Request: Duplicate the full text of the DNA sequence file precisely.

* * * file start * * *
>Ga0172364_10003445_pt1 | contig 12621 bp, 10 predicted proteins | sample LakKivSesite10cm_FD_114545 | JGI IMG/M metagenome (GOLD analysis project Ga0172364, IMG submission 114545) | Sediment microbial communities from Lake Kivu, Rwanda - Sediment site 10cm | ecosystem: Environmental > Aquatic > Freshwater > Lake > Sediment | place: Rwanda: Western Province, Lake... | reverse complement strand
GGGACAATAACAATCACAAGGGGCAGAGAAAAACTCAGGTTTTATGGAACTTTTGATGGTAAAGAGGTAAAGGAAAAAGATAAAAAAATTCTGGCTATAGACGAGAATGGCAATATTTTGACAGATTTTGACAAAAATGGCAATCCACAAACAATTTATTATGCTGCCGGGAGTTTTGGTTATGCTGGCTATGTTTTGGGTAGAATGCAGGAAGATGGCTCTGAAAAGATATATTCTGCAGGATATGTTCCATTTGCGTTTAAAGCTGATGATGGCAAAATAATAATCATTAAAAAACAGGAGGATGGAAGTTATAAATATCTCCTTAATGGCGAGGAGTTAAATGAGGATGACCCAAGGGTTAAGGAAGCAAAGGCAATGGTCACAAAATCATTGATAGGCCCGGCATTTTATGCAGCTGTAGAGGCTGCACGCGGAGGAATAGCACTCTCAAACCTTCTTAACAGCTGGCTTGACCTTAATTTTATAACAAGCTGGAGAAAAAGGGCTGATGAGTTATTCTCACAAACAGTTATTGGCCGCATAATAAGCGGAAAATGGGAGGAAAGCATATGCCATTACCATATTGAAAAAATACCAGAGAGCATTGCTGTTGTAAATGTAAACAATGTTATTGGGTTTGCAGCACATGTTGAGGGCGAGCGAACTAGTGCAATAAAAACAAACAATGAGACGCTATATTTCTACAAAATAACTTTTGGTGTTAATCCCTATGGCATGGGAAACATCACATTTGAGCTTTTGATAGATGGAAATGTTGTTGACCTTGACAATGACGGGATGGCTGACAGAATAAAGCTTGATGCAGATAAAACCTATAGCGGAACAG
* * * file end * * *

>Ga0172364_10003445_pt1 | contig 12621 bp, 10 predicted proteins | sample LakKivSesite10cm_FD_114545 | JGI IMG/M metagenome (GOLD analysis project Ga0172364, IMG submission 114545) | Sediment microbial communities from Lake Kivu, Rwanda - Sediment site 10cm | ecosystem: Environmental > Aquatic > Freshwater > Lake > Sediment | place: Rwanda: Western Province, Lake... | reverse complement strand
GGGACAATAACAATCACAAGGGGCAGAGAAAAACTCAGGTTTTATGGAACTTTTGATGGTAAAGAGGTAAAGGAAAAAGATAAAAAAATTCTGGCTATAGACGAGAATGGCAATATTTTGACAGATTTTGACAAAAATGGCAATCCACAAACAATTTATTATGCTGCCGGGAGTTTTGGTTATGCTGGCTATGTTTTGGGTAGAATGCAGGAAGATGGCTCTGAAAAGATATATTCTGCAGGATATGTTCCATTTGCGTTTAAAGCTGATGATGGCAAAATAATAATCATTAAAAAACAGGAGGATGGAAGTTATAAATATCTCCTTAATGGCGAGGAGTTAAATGAGGATGACCCAAGGGTTAAGGAAGCAAAGGCAATGGTCACAAAATCATTGATAGGCCCGGCATTTTATGCAGCTGTAGAGGCTGCACGCGGAGGAATAGCACTCTCAAACCTTCTTAACAGCTGGCTTGACCTTAATTTTATAACAAGCTGGAGAAAAAGGGCTGATGAGTTATTCTCACAAACAGTTATTGGCCGCATAATAAGCGGAAAATGGGAGGAAAGCATATGCCATTACCATATTGAAAAAATACCAGAGAGCATTGCTGTTGTAAATGTAAACAATGTTATTGGGTTTGCAGCACATGTTGAGGGCGAGCGAACTAGTGCAATAAAAACAAACAATGAGACGCTATATTTCTACAAAATAACTTTTGGTGTTAATCCCTATGGCATGGGAAACATCACATTTGAGCTTTTGATAGATGGAAATGTTGTTGACCTTGACAATGACGGGATGGCTGACAGAATAAAGCTTGATGCAGATAAAACCTATAGCGGAACAG